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More Annuals for Beginners

More Easy Annual Flowers

written by Joseph Cash


growing ageratum

 It is easy to get the blues with ageratum, also called floss flower. The six inch tall plant has deep blue flowers most of the summer. It grows in sun to half shade and is not particular about soil but needs a fair amount of watering. You can start it from seeds or six packs. It also comes with white blooms.



growing sweet alyssum

Alyssum makes a four inch tall carpet of white or maroon blossoms good for the front of the flower bed. The plant, also called sweet alyssum, likes sun but will grow with half shade. It grows with a moderate amount of watering and can be started with seeds or six packs. Alyssum may need some trimming in late summer to keep blooming well.


growing aster

Aster is a fall standout. Itís two or three feet tall stems have blooms of most every color. It can be grown from seeds planted in the spring or from potted plants available in spring and summer. Aster can take full sun or some light shade for half the day. Aster make good cut flowers. The plant needs to be planted in different location each year to avoid ďaster wiltĒ, a common disease.

Bachelorís Button

growing bachelor's buttons Bachelor button is an old-fashioned favorite, is a long stem easy to grow annual. It grows 15 to 36 inches tall and comes in blue, red, white, pink and lavender varieties. Bachelorís Buttons, also called cornflower, likes a sunny location, an average soil thatís well-drained. Seeds can be planted in the spring or the previous fall. The long stems with blooms make good bouquets. Old blooms need to be removed to encourage new flowers.


growing cosmos
A sun loving annual for the back of the bed, cosmos grows from four to six feet tall. The plant has daisy-like blooms in shades of pink, rose, yellow, red, and purple, leaves are lacy. Cosmos likes full sun but will tolerate half a day of shade. Soil can be fair to poor for cosmos, and moderate to sparse watering is tolerable. The seeds can be started in the spring and the plants grow rapidly. If high winds can be expected in the garden, cosmos plants need staking to avoid being blown flat. Butterflies are attracted to cosmos.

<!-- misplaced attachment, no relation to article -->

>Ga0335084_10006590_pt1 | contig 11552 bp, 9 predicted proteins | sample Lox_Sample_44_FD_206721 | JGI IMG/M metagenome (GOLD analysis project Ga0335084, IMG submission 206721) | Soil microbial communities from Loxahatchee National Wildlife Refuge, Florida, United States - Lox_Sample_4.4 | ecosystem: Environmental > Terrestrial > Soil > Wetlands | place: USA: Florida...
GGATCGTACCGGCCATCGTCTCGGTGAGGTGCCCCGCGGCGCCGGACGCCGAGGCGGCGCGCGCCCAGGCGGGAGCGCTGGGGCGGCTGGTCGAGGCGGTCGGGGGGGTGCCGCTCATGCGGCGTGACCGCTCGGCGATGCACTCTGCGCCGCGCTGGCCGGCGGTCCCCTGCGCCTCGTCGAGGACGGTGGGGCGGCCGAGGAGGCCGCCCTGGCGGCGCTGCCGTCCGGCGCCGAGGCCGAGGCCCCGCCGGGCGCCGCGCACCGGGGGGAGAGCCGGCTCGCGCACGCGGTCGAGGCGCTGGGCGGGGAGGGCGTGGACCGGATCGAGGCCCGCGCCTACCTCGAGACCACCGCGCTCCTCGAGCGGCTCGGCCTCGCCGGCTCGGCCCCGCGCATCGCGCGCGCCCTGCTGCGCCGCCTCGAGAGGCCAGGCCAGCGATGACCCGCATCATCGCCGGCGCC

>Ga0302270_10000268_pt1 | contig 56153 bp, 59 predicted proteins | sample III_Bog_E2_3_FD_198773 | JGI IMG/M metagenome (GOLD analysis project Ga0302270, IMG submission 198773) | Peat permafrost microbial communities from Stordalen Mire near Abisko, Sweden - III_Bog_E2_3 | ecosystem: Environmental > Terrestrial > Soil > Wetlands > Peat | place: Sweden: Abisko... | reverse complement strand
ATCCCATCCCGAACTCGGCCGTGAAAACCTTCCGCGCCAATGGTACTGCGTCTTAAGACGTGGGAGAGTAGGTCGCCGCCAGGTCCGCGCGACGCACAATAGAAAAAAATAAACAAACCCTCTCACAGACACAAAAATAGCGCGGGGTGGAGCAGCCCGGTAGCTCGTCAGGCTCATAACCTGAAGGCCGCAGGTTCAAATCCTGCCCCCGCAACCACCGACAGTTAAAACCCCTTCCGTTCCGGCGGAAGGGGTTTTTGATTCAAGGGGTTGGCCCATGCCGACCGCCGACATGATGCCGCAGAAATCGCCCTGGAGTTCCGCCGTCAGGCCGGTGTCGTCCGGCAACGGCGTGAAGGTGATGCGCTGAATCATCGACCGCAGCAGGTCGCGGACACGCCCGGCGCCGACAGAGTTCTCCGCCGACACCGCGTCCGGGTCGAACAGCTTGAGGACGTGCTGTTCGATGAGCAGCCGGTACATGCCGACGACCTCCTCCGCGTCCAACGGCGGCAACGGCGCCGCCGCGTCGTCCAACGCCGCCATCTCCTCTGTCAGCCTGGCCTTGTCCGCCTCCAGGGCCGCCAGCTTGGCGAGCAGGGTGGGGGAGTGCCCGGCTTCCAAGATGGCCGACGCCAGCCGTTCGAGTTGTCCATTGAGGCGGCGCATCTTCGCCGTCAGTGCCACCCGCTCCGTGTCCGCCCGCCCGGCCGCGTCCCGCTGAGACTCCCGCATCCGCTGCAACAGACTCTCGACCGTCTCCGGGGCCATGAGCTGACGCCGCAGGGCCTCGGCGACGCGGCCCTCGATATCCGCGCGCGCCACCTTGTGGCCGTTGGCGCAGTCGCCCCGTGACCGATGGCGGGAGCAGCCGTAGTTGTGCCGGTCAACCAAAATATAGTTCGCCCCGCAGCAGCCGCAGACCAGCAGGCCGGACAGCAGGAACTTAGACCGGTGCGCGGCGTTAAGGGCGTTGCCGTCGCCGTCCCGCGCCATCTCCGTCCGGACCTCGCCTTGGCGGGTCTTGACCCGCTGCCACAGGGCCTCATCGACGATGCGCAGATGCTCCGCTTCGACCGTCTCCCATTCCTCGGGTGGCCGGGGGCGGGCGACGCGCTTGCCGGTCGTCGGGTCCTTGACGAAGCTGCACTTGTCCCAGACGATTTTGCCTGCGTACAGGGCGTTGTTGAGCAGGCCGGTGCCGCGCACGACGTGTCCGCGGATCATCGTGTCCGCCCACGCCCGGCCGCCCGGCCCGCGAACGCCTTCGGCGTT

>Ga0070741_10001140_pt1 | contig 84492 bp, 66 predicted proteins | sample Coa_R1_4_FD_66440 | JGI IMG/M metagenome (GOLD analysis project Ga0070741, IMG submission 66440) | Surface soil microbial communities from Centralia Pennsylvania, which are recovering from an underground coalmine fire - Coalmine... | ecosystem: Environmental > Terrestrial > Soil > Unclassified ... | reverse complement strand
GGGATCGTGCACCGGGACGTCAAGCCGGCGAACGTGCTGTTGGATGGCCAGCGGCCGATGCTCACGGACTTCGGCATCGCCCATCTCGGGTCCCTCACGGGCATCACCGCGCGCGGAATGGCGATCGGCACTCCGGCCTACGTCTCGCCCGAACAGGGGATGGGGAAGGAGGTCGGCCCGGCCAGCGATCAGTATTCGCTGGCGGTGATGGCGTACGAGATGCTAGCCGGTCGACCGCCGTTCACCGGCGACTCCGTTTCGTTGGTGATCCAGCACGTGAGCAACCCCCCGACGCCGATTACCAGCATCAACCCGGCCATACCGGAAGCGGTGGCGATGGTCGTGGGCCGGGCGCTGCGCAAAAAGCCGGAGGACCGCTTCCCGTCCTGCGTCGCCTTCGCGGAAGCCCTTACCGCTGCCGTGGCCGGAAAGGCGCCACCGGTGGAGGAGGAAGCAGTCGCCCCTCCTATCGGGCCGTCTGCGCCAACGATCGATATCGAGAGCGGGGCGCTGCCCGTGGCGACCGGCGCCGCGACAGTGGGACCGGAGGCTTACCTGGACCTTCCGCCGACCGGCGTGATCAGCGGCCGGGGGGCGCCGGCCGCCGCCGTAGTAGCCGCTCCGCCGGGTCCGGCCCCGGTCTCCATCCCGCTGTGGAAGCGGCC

growing dianthus  Dianthus, also known as "sweet williams" and "pinks", are usually sold in garden centers with annuals, but are really short-lived perennials. It can return in some areas for two or three years. It can be a perennial in zones six and higher. Sweet Williams can be started from seeds, but they are usually started from six packs or small pots.

 A close relative of the florist's carnation, dianthus produces flowers that are white, pink, purple, red, and any combination. The plant grows close to ground, about four inches and sends up spikes up to 12 inches with a number of flowers on each spike.

 Dianthus can be grown from seed, but is usually started from six packs or pots up to one gallon in size. It is planted near the front of the flower bed and grows best in fertile soil in partial shade to full sun up to six hours.

 Space the plants about a foot apart. Give a light application or liquid fertilizer about once a month, and remove old flower stalks to encourage new blooms. Dianthus is a close relative to the florists favorite, carnation. Butterflies like dianthus as well.

 Flowering will continue until frost kills the plant down to the roots. After a mild or average winter you may see dianthus return in spring.

Dusty Miller

growing dusty miller  Dusty miller is grown not for its flowers but for its silvery gray foilage. Some varieties have finely divided leaves that add a lacey touch. The plant serves as a buffer between more brightly colored annuals that might clash if grown next to each other. They usually are not grown alone.